As OMT-Veyhl’s lead programmer, Yoshi Hernandez finds Radan software to be intuitive, with any assistance needed for “more advanced” programming issues easy to access. Hernandez has spent time at the Forest Lake, Minnesota-based Radan to work on design and set up of more complicated parts. 

“Going to Minnesota helped a lot,” Hernandez says. “We have this one part where we had a burr in a hole in an overpass. After working through the software, we can now take care of that burr and eliminate steps from the cutting process.”

Material is used to the utmost as Hernandez can place more parts on a sheet using Radan rather than figuring the layout manually. “We’ve dropped our scrap rate by at least 4 percent—that’s a pretty big deal here because we go through a lot of steel,” Hernandez says.

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Radan’s software makes working with the CNC or laser cutter easier.

Machine tool technology advancements fuel Radan’s pace and its customer base pushes the software developer to make tasks and user interface easier while offering increased automation capabilities. “We also work to ensure systems can work with different file formats and different advancements with design software as well,” Wood says.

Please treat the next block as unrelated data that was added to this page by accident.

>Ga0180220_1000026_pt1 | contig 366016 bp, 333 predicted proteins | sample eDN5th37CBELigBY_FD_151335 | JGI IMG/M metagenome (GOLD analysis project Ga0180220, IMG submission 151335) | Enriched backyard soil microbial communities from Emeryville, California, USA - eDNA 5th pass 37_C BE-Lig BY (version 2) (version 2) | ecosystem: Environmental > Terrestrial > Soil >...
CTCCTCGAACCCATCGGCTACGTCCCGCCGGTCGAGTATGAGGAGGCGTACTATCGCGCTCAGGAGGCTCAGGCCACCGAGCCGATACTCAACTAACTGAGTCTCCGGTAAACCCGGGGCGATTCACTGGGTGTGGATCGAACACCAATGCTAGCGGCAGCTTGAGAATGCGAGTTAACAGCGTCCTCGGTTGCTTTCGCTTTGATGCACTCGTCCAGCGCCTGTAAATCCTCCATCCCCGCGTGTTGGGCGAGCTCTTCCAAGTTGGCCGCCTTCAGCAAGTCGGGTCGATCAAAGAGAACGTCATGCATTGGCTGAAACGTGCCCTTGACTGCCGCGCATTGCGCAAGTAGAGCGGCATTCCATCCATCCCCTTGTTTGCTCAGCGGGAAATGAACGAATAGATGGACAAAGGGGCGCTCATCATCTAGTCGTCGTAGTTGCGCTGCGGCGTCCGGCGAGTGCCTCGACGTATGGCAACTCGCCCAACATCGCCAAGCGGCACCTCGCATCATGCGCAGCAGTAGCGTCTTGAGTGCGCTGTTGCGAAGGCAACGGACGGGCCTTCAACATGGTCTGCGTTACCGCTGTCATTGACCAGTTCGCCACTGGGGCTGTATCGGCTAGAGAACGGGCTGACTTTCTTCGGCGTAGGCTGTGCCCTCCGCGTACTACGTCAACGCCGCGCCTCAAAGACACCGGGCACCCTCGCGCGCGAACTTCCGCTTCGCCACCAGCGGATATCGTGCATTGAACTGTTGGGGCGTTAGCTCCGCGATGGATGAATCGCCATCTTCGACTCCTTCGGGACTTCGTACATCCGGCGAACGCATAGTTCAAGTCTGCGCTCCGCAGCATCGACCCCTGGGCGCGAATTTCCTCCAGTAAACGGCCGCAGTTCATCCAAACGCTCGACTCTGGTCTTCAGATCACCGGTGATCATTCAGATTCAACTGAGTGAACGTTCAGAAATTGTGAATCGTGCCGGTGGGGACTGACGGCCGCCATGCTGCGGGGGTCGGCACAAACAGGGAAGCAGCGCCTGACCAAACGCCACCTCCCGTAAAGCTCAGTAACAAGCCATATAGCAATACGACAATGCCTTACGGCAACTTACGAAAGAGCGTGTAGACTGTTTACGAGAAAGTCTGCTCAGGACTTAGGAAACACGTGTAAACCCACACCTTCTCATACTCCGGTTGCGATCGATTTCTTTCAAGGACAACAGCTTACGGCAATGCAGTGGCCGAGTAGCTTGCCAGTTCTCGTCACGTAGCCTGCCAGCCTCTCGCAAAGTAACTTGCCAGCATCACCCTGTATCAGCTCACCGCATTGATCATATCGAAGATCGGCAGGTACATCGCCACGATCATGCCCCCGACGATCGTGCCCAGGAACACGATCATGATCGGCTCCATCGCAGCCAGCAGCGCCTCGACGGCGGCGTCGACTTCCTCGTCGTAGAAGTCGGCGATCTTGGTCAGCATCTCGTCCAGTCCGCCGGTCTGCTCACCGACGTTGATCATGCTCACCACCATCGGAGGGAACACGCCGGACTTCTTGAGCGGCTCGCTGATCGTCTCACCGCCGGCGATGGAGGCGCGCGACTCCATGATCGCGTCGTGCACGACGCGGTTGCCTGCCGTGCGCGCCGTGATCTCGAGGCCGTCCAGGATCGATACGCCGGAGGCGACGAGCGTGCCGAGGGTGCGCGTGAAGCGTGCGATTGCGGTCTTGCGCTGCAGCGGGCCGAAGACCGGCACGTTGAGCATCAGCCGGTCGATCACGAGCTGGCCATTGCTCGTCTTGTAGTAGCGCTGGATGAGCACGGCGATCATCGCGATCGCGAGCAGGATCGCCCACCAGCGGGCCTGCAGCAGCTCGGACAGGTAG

Radan conducts global “road map” meetings within the company, allowing stakeholders to determine long-term and short-term needs using feedback from its customer base. Under the umbrella of parent company Vero Software, Radan has common software translators and licensing available.

“Under Vero, we are able to take general software requirements and share them on a group level, allowing Radan developers to focus on industry specific technology,” Wood says, and focus on keeping up with machine tool advancements and growing demand.

“Radan has a number of key OEM relationships with machine tool builders to give us the insight to support advancements in technology,” Wood adds. 

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Example of one of the OMT-Veyhl’s height-adjustable work benches.

Foot traffic

Automation is next on the docket for OMT-Veyhl as production continues to climb. “Our business has grown 45 percent each year over the last 5 years,” Ardell says. Owned by Northwest Industries, OMT-Veyhl’s ability to run lights out is quickly becoming a needed capability. 

Ramped up demand for its equipment is due in large part to companies facing workman compensation issues as a result of sitting all day long, Ardell says. Beyond expanding waistlines, posture and strain concerns are causing companies to invest in adjustable furniture pieces whether in the office or on the shop floor.

“Being able to sit or stand throughout the day as often as you’d like is huge in the industry right now because of workman comp and we’re seeing it spread beyond the office onto the factory floor,” he says. “It’s reaching into the medical markets, manufacturing and restaurants.” 

Varying heights of people are also a consideration and one desk height does not meet all needs. “I’m about 5’8 but if my colleague is 6’4, we’re going to have dramatically different situations when sitting at the same desk,” Ardell says. “The ability to raise or lower legs affects posture and that taller employee no longer needs to hunch over the desk to get work done.” FFJ